Thathiana Gurgel – The Growing Middle Class Of Brazil’s Slums


Ills.: May, 2014. Brazil’s burgeoning middle class have an important place in the country’s slums. This finding is part of a survey released by the newly created Instituto Data Favela which established that, in 2013, 65% of the country’s slum-dwellers belonged to the middle class. In 2003, this proportion was 33%.

Celso Athayde, creator of youth group Central Única de Favelas (CUFA) and Instituto Data Favela, explains that the National Department of Strategic Affairs considers a family to be middle class, or ‘class C’ when their monthly income is in the range of R$1,064 to R$4,591 (US$480 to $2,060). “But we are not only interested in the middle class,” he argues, “We want to benefit all community residents through sustainable and comprehensive development, achieved through economic avenues.”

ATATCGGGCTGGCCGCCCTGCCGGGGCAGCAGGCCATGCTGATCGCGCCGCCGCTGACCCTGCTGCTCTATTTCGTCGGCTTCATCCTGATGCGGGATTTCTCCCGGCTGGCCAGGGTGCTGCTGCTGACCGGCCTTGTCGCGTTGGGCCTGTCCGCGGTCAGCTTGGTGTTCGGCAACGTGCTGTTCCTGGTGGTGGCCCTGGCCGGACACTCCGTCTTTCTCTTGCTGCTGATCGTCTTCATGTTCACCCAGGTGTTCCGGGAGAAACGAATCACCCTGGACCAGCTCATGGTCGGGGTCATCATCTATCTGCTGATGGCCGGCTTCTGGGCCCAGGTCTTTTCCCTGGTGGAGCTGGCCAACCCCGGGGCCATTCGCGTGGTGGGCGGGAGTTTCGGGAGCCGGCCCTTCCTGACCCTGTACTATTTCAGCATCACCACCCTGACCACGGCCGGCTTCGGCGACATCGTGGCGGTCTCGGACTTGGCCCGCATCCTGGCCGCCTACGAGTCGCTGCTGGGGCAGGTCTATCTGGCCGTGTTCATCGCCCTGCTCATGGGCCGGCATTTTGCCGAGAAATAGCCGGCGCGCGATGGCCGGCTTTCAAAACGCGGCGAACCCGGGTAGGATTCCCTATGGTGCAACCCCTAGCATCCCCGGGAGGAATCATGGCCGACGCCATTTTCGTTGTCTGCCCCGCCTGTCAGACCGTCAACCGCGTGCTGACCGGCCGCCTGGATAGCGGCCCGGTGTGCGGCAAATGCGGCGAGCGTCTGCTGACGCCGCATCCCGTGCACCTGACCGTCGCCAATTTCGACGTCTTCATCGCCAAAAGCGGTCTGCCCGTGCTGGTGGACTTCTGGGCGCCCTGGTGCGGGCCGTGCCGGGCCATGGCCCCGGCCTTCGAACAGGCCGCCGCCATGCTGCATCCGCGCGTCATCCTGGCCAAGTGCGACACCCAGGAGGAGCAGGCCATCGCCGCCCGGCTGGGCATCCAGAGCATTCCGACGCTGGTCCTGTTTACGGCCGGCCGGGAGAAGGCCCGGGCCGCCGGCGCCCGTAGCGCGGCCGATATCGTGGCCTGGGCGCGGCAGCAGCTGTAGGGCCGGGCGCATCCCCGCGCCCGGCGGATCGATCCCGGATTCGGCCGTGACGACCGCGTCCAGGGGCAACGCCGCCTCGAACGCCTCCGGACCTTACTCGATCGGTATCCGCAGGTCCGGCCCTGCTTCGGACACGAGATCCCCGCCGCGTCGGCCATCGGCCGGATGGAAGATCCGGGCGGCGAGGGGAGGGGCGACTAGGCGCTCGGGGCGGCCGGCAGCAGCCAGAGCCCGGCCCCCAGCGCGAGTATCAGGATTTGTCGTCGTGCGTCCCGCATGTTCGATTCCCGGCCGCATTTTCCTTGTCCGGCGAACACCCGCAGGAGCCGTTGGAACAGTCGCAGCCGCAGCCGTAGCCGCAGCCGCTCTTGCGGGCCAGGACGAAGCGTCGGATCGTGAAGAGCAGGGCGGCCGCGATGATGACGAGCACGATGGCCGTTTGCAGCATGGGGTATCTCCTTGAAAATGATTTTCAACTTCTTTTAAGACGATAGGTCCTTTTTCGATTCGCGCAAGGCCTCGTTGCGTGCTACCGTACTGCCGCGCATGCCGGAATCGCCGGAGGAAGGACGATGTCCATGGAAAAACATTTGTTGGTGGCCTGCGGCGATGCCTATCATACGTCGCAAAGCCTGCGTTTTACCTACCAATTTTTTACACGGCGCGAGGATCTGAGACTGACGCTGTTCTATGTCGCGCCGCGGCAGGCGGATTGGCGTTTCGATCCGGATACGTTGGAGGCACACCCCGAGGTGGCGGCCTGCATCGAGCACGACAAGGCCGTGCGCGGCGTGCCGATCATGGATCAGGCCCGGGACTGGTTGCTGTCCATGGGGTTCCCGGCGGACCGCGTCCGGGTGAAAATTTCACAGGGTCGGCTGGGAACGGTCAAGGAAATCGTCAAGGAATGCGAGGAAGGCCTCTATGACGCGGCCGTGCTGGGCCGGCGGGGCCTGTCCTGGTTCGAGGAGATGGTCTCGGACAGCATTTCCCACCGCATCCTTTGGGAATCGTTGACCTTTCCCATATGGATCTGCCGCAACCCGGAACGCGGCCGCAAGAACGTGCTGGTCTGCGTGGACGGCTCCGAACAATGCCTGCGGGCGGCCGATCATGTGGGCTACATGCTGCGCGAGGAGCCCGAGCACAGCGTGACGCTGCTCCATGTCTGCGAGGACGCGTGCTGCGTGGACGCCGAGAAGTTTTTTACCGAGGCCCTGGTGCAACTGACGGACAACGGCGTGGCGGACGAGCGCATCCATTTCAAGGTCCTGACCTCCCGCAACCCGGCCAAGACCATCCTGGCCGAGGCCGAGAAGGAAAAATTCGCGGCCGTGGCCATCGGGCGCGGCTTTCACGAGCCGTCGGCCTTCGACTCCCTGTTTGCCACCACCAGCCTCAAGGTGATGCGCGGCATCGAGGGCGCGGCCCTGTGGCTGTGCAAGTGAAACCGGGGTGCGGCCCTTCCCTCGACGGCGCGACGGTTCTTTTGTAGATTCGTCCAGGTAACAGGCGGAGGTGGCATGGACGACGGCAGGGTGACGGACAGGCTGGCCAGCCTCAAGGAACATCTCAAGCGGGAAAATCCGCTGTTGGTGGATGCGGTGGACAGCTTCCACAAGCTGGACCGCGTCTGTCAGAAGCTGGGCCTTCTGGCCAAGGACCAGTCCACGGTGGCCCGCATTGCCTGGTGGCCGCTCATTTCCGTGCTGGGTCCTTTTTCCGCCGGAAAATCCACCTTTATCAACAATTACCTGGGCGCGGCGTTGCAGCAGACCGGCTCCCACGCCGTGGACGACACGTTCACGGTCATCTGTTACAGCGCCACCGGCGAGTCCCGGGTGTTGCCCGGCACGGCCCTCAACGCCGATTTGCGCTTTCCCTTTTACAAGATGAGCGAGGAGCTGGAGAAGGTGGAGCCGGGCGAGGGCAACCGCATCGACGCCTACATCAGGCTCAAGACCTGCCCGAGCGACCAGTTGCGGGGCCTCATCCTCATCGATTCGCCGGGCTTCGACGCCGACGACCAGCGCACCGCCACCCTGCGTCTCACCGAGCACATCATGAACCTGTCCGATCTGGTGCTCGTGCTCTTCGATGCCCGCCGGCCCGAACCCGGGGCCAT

Somewhat inevitably, this research also showed that the lower classes have decreased in Brazil’s slums. Class D (where income is between R$768 and R$1,064 ) and class E (income less than R$768) fell from 65% in 2003 to 32% in 2013. Athayde believes this was achieved by an overall reduction in extreme poverty driven by the economic growth experienced across the country in recent years, which in turn has resulted in an increase of employment and entrepreneurship among the population.

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